International Students

The South and Southeast Asian Studies bachelor programme is taught in English. This year almost 40 per cent of the first year intake consists of international students. Andrea Remes from Mexico is one of them. Why did she choose South and Southeast Asian Studies at Leiden University?

How did you come across the programme of South and Southeast Asian Studies (SSEAS)?

The way I came across the SSEAS programme is quite peculiar. The husband of our family’s yoga teacher is Dutch and he has various acquaintances in the Nuffic office in Mexico City. He told me that in The Netherlands there were a lot of different programs in English so international students could attend Dutch universities. I started doing some research on the Nuffic page and I came across this program.

Why did you decide to study SSEAS, and especially why a course that studies Asian in the Netherlands?

Since a very young age I have been fascinated by this region. To be very precise, I have been keen on this part of the world since I was 5 years old. This love for the region was induced from a girl who lived in India and ever since then I have wanted to go there. I told my parents I wanted to go to India and see their culture. At first, they thought it was an idea that would go soon out of my mind, but it didn’t. Since then, I wrote in every single New Year resolution card “go to India”. At this point of my life, I realized that I wanted to do something related to India in the future.
I studied in the French school in Mexico. There were many sons and daughters of diplomats, including people from SSEA. Even if these people had to switch country every three years, I had a couple of good friends coming from there as well as Mexican friends who were Buddhists and Hindus.

What made you decide to study in Leiden?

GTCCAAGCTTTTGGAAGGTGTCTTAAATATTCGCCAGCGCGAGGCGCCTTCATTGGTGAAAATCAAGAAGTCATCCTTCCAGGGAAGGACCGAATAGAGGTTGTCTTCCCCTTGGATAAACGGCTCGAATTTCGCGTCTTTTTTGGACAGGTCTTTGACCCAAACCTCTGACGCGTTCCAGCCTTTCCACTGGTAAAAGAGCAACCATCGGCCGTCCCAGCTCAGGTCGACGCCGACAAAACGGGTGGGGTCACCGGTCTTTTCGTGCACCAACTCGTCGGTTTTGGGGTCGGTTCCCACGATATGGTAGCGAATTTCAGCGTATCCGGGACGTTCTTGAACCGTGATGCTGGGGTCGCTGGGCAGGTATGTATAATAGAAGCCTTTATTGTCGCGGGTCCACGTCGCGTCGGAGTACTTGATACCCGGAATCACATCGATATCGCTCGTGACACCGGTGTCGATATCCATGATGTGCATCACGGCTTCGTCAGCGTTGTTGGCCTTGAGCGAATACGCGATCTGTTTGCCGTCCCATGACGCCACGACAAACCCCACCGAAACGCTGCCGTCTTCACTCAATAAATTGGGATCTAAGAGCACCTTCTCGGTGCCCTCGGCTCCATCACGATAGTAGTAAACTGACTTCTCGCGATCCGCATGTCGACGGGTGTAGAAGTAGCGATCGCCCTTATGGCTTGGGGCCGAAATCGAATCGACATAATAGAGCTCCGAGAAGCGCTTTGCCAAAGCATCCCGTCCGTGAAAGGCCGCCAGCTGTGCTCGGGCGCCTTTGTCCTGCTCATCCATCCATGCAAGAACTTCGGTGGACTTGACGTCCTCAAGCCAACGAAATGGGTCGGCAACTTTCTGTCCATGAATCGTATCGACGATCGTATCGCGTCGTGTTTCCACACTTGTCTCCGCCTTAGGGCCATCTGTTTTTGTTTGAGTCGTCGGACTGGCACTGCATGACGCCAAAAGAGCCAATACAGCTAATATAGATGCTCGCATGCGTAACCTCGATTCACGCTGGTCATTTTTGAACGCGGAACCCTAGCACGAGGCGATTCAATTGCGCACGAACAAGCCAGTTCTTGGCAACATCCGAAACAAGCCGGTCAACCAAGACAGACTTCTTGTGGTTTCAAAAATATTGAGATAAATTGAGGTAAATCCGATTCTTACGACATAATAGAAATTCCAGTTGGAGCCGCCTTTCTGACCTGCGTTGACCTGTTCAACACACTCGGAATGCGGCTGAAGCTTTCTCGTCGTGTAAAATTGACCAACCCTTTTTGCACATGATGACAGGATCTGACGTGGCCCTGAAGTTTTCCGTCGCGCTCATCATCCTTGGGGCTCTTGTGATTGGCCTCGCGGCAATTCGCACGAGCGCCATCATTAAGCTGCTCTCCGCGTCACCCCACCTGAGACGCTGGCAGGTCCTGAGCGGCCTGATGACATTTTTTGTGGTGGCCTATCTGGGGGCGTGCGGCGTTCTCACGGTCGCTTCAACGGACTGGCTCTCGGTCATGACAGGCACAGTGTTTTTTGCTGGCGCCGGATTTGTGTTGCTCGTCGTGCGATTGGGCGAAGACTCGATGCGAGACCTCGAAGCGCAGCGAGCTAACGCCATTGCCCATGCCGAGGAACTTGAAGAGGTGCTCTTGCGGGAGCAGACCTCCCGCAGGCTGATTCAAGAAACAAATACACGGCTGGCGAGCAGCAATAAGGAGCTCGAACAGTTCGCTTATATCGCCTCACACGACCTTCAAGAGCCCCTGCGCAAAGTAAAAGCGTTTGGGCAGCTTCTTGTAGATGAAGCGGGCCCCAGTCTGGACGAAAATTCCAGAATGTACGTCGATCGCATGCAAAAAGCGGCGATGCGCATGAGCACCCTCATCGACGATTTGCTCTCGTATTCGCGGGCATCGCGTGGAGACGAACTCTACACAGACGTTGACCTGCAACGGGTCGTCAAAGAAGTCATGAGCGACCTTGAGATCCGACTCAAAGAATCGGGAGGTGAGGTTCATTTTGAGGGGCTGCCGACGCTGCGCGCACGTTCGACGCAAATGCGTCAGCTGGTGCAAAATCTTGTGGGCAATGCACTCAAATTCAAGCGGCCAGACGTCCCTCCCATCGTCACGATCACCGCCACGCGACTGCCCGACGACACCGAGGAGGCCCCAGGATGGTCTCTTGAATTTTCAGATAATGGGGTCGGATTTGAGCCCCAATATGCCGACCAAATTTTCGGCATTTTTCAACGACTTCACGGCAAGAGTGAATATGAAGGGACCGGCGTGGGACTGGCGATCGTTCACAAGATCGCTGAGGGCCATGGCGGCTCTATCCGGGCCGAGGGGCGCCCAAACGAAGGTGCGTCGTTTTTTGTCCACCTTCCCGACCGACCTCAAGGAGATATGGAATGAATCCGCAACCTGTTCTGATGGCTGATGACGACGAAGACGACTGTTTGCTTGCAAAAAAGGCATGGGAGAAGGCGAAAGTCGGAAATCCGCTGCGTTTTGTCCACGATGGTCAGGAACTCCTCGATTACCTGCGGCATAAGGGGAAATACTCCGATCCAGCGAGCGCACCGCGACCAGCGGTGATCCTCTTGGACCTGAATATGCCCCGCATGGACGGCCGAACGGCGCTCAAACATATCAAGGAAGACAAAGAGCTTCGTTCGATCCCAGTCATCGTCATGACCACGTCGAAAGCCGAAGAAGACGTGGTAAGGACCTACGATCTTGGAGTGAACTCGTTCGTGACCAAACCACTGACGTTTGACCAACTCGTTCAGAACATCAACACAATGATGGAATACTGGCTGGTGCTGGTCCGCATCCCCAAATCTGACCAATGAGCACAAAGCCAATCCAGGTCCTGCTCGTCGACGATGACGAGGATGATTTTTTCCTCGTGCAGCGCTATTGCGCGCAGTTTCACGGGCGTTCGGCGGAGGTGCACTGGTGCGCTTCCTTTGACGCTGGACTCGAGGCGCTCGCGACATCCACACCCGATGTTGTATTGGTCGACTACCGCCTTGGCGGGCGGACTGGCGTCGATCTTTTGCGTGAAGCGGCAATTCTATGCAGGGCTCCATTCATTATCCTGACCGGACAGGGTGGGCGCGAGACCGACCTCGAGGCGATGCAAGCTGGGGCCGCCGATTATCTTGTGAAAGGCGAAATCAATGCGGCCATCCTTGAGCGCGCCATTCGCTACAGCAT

I decided to study in the Netherlands for various reasons. At first I wanted to study in the US because it is closer to my home country; however, the colleges that have this type of program are way too expensive because they are the Ivy League ones. It is also very complicated to get in and I could only study there with a scholarship and maintaining it is extremely hard. Besides the US, there are two more countries that provide this type of study. They are: England and The Netherlands. England just like the US has excellent colleges but have the same unaffordable fees. On the other hand, The Netherlands has excellent education and a price that is accessible to all. Also, Leiden University is rated as 1° in the country and 64° in the world university chart which makes it an excellent institution. In addition, Leiden has a very long tradition in this type of study, so it was the best option for me.

How are the processes of arranging a visa, housing etc? Any difficulties?

As I am half French, I didn’t have any problem with arranging any visa because I am a European citizen. On the other hand, finding a house is a bit more complicated. I decided to arrange housing by myself. Leiden is a city which finding an accommodation is quite chaotic. Because it is a student city, people are hunting for places. I was very lucky because I found where to live really quickly. It took only two weeks to do so. I was renting during the first semester a room from a girl from our study. In fact, she was subletting her room because she was doing her exchange semester in Indonesia. Her name is Rosalie Krebber. It was very nice living there because even if we didn’t live together, we get along very well and before classes started she gave me lots of different tips and advice for the study.

How did you experience your arrival in Leiden?

The welcome that Leiden University did was very nice. I arranged all housing and introduction week on my own. As I said before housing was a bit complicated but I managed to find a nice place to live. On the other hand, introduction week was really easy to enroll. I had a wonderful time at el CID week. I met a lot of new and interesting people. Most of the time, people stop keeping in touch with the people from introduction week, however I still see a couple of people from time to time. Our mentors were really patient and showed us very well how Leiden student life works.

Andrea Remes studying together with another student.

Chat with us on Skype!

If you have questions about the South and Southeast Asian Studies BA programme, then a member of Siitaa, the programme’s student-run study association, will be pleased to chat with you via Skype. Please send Siitaa an e-mail to make an appointment.

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Please note: unfortunately, Siitaa cannot answer detailed questions about admissibility. If you have questions about admission to the South and Southeast Asian Studies Bachelor’s programme, please contact the Coordinator of Studies.